And, they all emphasized that that this Round will tackle "NAFTA's thorniest issues." The Post concluded that "it is not clear that the trading relationship will emerge intact.

The talks, which have centered on logistics and topics of agreement, are now heading into the gritty details of "proposals that could ultimately upend the pact and force any of the trading partners to walk away from the deal," the Times said.

The American government is prepared to come out swinging. Wilbur Ross, the secretary of commerce, wrote in an op-ed in The Washington Post on Thursday that NAFTA has provided too many advantages to workers and countries outside the North American pact and put American jobs at risk.

His comments were underscored by an accompanying Commerce Department report, released on Friday, which included data showing that fewer of the components and raw materials of goods traded under NAFTA have been made in the United States since 1995, a year after the pact went into effect. The report also said the share of content from trading partners outside NAFTA, including China, has risen sharply in imports into the United States from Mexico and Canada.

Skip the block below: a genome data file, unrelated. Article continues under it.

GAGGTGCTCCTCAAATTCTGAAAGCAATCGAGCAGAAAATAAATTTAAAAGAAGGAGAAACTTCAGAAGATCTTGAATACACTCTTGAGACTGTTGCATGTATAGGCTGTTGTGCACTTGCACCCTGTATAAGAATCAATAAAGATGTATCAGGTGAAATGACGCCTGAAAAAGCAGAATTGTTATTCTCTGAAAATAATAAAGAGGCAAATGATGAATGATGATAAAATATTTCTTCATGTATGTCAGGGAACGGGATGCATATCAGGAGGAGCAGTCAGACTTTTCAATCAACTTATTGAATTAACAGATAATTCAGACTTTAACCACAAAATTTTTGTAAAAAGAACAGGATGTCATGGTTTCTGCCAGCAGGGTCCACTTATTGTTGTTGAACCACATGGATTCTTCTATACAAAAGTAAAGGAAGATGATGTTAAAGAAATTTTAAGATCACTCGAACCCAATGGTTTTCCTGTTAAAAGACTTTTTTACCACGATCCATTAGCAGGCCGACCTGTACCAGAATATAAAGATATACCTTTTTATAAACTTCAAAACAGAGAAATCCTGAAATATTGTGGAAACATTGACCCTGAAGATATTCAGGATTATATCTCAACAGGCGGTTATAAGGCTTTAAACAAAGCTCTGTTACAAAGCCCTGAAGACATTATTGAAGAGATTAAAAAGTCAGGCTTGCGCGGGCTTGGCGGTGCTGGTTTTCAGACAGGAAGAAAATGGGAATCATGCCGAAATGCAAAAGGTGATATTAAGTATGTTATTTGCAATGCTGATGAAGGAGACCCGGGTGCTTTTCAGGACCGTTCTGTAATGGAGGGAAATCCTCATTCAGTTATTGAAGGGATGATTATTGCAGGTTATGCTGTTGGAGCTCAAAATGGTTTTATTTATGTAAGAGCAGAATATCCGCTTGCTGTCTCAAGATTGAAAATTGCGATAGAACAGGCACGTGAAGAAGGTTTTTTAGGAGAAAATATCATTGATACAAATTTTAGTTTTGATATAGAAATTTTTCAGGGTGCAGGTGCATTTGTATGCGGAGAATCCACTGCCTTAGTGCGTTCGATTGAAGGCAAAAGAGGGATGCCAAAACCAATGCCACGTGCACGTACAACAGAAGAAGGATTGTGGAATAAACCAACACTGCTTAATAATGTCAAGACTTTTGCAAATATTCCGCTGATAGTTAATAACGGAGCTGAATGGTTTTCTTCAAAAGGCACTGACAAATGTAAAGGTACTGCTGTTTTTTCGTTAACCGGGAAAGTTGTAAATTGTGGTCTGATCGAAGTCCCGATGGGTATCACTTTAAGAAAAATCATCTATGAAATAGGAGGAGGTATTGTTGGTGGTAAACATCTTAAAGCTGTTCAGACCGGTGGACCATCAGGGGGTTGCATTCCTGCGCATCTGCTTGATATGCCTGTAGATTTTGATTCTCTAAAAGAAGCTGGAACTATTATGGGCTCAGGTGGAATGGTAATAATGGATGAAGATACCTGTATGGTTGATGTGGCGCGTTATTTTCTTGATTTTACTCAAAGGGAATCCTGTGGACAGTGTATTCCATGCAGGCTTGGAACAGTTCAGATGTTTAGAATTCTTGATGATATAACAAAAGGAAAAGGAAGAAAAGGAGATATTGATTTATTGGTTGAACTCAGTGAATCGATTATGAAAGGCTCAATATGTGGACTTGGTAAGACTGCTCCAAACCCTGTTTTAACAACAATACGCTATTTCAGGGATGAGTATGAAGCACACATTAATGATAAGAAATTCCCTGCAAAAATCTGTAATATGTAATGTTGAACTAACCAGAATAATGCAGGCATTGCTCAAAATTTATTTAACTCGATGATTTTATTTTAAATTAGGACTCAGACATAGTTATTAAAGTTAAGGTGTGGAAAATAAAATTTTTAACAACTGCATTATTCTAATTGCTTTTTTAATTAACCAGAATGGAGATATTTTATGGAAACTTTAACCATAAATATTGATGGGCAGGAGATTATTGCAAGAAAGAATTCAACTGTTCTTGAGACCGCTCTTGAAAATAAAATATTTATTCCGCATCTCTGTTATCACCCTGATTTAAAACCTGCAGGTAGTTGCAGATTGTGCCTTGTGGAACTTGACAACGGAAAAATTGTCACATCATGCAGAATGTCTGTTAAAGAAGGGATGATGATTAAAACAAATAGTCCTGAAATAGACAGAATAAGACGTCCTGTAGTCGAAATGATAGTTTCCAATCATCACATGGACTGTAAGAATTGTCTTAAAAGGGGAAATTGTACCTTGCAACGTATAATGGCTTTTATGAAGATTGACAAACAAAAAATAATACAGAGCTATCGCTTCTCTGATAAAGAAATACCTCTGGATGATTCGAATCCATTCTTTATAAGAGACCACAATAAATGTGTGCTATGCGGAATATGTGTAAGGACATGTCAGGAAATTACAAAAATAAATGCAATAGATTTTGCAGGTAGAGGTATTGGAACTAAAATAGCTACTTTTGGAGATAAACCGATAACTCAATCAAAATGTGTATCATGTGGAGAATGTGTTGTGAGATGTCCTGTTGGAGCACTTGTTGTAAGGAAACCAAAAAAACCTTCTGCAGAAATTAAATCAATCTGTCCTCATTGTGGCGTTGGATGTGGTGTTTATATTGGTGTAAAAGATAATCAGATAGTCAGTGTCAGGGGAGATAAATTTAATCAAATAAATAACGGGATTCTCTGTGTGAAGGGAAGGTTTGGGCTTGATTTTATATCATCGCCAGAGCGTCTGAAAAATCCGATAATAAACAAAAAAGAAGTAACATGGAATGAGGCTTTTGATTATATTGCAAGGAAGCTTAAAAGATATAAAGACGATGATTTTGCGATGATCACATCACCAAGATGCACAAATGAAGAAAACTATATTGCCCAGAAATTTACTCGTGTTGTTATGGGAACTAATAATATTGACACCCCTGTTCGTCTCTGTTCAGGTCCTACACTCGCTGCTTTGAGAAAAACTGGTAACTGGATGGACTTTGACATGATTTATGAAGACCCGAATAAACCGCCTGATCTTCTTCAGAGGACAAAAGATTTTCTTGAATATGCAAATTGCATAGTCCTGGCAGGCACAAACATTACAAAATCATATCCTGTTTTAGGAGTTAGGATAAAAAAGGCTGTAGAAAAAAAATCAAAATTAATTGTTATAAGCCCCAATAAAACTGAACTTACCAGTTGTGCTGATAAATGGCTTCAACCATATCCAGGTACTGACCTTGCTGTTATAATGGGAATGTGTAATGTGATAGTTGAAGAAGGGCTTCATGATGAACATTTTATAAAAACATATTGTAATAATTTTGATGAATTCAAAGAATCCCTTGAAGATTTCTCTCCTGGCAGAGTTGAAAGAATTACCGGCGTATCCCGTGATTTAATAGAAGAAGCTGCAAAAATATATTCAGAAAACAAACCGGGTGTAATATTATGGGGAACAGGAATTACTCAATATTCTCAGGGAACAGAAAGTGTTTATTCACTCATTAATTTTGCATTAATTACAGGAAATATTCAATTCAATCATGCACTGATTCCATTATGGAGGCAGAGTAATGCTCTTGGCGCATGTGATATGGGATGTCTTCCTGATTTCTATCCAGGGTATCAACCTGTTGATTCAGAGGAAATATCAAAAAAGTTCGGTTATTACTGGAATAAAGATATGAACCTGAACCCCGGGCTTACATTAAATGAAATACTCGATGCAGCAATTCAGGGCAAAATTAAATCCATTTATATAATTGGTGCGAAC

The Trump administration's report is expected to dominate NAFTA discussions over so-called rules of origin—rules that govern what share of a good must be produced in North America to qualify for NAFTA's zero tariffs, in many cases. The United States is expected to push for raising those limits and negotiators also appear poised to argue for a new requirement on how much of those need to be made in the United States.

For the administration, the ultimate goal of these policies is spurring American manufacturing and reducing the trade deficit.

John McLaren, an economist at the University of Virginia who has researched the effects of NAFTA, cautioned that changing the rules now could have unintended side effects if they disrupt the supply chains that industries have built up around the existing NAFTA rules. While McLaren has done research showing NAFTA contributed to slower wage growth among some workers, he said the system is so ingrained that changing it now could actually create worse outcomes for workers.

McLaren's research has shown that, in the towns and industries most affected by NAFTA, some blue-collar workers saw their wages grow more slowly than workers elsewhere between 1990 and 2000.